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He went to the telephone, and Inspector Ryman covered up

2023-12-03 15:09:48 source:School of insects and fishauthor: world click:157Second-rate

"What's the attraction?" asked "A. B.," more amazed than ever.

He went to the telephone, and Inspector Ryman covered up

"Why, don't you see," explained the next door lady, "our back windows open upon the barrack yard. A girl living in one of these houses is always close to soldiers. By looking out of window she can always see soldiers; and sometimes a soldier will nod to her or even call up to her. They never dream of asking for wages. They'll work eighteen hours a day, and put up with anything just to be allowed to stop."

He went to the telephone, and Inspector Ryman covered up

"A. B." profited by this information, and engaged the girl who offered the five pounds premium. She found her a perfect treasure of a servant. She was invariably willing and respectful, slept on a sofa in the kitchen, and was always contented with an egg for her dinner.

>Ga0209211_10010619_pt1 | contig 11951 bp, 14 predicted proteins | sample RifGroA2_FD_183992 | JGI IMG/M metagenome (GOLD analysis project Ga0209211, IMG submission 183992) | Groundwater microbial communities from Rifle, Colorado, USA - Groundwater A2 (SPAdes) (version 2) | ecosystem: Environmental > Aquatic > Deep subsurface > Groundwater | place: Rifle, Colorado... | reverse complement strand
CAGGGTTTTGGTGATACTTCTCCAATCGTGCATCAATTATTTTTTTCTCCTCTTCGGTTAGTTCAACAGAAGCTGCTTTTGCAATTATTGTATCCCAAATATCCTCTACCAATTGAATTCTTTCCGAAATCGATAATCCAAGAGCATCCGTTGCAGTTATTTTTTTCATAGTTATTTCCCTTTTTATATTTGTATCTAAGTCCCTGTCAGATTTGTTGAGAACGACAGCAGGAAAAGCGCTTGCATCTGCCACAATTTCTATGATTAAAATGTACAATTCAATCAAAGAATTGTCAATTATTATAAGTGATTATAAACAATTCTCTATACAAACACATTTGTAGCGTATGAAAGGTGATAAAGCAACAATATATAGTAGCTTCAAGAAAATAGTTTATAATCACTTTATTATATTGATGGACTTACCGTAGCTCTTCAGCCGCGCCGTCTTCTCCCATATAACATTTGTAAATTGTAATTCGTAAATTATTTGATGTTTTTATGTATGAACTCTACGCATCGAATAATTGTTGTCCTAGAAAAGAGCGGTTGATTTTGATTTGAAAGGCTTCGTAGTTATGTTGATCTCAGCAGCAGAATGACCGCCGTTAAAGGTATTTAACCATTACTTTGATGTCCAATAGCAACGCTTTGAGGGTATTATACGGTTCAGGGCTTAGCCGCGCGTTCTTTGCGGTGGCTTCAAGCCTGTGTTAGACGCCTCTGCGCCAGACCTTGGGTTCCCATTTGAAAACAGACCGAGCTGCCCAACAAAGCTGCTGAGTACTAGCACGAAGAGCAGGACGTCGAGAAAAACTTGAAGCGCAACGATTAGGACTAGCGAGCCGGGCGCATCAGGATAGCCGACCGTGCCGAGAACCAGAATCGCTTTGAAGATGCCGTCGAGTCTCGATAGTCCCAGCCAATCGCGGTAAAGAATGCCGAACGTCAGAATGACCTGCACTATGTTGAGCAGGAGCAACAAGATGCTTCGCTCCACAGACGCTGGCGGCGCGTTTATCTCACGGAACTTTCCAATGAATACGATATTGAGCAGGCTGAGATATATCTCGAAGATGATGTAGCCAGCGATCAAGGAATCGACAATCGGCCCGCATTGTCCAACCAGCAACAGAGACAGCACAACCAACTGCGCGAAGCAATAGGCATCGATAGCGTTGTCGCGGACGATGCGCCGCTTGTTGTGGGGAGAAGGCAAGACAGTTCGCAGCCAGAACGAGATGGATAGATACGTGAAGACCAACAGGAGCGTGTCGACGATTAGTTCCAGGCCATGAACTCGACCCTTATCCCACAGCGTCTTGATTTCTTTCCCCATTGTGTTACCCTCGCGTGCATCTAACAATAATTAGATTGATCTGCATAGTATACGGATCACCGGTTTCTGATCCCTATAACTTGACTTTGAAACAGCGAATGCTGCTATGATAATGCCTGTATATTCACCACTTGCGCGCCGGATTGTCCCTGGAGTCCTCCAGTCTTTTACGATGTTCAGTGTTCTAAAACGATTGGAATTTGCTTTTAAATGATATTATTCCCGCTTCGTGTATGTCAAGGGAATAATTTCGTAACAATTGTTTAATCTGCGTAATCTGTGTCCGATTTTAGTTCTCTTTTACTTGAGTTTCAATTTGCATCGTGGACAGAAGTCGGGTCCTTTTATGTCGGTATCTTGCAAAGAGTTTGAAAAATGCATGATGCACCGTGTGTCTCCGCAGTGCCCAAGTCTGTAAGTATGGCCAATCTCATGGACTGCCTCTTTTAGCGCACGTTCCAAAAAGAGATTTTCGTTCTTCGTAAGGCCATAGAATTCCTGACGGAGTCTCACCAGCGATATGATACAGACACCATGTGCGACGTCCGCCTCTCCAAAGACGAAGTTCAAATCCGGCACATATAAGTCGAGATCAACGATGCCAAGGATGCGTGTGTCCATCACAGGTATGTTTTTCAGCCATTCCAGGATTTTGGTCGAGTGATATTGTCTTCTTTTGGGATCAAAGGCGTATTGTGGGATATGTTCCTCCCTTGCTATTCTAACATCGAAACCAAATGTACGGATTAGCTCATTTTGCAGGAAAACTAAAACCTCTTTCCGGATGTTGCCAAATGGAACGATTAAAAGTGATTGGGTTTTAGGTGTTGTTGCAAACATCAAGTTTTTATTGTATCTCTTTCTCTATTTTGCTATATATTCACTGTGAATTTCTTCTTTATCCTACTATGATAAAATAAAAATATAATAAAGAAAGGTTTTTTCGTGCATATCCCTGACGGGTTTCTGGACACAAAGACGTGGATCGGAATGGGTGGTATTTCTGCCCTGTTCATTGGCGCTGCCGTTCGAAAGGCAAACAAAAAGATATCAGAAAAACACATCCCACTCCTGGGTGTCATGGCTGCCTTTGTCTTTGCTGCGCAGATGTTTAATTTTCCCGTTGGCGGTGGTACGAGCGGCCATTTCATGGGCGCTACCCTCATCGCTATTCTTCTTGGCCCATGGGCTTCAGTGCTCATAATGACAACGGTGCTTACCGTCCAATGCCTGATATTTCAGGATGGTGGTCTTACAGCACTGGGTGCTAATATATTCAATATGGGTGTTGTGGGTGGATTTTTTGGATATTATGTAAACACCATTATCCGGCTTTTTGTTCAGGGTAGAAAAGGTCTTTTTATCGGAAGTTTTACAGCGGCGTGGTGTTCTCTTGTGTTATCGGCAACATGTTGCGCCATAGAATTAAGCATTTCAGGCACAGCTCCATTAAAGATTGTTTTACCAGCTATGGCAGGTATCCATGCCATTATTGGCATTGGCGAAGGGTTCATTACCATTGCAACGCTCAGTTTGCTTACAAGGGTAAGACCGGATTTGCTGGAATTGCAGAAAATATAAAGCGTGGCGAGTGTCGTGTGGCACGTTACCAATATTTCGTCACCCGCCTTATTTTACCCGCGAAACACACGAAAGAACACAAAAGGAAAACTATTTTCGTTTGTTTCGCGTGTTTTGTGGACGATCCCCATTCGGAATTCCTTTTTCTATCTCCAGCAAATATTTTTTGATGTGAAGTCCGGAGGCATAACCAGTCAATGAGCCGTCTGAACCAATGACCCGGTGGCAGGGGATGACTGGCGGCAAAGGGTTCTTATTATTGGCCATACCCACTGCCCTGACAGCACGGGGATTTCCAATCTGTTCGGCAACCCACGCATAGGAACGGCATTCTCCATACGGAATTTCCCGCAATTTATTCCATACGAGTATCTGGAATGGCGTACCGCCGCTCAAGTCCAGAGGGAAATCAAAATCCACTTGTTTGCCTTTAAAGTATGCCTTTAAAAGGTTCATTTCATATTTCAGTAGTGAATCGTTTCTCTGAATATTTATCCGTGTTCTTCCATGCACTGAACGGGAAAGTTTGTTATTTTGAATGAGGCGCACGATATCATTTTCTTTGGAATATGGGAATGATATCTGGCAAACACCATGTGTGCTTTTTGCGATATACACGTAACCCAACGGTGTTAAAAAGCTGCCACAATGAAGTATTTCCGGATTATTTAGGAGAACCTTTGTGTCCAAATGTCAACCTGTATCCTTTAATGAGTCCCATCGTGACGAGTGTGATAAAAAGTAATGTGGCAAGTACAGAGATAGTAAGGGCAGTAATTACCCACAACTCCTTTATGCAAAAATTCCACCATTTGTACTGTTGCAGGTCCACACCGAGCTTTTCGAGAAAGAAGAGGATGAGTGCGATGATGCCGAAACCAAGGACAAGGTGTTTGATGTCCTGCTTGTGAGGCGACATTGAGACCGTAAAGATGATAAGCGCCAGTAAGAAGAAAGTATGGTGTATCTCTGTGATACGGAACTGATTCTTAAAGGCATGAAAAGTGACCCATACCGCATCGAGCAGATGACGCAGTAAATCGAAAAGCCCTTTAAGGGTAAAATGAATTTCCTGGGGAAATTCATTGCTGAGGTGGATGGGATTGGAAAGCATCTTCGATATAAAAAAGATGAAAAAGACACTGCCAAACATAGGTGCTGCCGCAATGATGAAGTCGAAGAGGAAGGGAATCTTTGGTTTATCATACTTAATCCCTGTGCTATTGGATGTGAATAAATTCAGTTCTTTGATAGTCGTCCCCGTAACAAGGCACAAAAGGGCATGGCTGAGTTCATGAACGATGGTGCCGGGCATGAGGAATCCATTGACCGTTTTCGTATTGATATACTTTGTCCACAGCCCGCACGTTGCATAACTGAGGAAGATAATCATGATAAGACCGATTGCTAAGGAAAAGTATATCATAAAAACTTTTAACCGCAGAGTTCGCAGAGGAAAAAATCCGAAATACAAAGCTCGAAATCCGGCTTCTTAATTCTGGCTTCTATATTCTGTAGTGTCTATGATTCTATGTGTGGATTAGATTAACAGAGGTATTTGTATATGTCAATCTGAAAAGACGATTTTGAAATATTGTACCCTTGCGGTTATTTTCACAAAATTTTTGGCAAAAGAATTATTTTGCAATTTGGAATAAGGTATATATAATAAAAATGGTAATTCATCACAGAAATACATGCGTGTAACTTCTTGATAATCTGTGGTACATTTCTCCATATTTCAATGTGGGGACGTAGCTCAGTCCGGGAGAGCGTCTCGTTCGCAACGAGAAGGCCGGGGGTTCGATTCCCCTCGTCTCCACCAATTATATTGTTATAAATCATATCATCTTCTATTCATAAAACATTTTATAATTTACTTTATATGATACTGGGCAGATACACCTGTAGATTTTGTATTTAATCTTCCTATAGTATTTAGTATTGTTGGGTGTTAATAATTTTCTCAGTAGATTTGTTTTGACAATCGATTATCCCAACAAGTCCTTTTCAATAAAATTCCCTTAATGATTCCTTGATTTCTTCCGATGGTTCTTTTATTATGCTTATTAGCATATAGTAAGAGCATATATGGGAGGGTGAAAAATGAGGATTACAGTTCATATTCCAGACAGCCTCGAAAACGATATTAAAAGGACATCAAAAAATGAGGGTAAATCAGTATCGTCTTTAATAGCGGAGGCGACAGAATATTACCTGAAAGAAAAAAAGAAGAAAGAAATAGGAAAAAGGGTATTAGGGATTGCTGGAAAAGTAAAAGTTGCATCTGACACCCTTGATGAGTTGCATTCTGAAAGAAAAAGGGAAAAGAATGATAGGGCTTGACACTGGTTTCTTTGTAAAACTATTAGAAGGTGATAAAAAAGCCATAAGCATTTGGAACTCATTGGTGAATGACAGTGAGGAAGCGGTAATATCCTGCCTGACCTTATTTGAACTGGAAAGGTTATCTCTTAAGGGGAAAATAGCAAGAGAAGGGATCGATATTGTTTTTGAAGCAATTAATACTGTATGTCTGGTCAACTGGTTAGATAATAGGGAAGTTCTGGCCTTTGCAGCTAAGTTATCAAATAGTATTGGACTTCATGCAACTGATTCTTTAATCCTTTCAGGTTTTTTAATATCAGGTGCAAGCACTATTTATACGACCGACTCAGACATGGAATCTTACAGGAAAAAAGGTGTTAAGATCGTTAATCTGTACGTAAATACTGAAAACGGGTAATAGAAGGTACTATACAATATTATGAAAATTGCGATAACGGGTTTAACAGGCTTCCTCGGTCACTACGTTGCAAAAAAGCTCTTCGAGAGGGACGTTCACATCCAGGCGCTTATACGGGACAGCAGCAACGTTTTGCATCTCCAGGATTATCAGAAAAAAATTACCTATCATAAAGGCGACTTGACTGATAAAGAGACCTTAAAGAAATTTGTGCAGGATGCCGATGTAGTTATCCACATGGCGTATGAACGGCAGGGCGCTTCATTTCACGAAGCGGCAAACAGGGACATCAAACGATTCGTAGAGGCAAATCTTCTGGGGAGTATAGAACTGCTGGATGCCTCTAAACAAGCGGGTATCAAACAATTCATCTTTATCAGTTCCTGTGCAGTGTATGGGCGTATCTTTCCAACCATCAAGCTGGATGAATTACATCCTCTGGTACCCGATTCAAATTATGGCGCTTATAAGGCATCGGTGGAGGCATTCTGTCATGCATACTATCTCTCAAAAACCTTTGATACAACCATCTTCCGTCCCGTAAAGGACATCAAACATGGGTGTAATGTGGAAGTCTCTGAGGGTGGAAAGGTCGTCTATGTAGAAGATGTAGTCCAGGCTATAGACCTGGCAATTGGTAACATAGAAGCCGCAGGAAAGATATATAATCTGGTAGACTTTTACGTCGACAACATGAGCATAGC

He went to the telephone, and Inspector Ryman covered up

The truth of this story I cannot vouch for. Myself, I can believe it. Brown and MacShaughnassy made no attempt to do so, which seemed unfriendly. Jephson excused himself on the plea of a headache. I admit there are points in it presenting difficulties to the average intellect. As I explained at the commencement, it was told to me by Ethelbertha, who had it from Amenda, who got it from the char-woman, and exaggerations may have crept into it. The following, however, were incidents that came under my own personal observation. They afforded a still stronger example of the influence exercised by Tommy Atkins upon the British domestic, and I therefore thought it right to relate them.

"The heroine of them," I said, "is our Amenda. Now, you would call her a tolerably well-behaved, orderly young woman, would you not?"

"She is my ideal of unostentatious respectability," answered MacShaughnassy

"That was my opinion also," I replied. "You can, therefore, imagine my feelings on passing her one evening in the Folkestone High Street with a Panama hat upon her head (MY Panama hat), and a soldier's arm round her waist. She was one of a mob following the band of the Third Berkshire Infantry, then in camp at Sandgate. There was an ecstatic, far-away look in her eyes. She was dancing rather than walking, and with her left hand she beat time to the music.

"Ethelbertha was with me at the time. We stared after the procession until it had turned the corner, and then we stared at each other.

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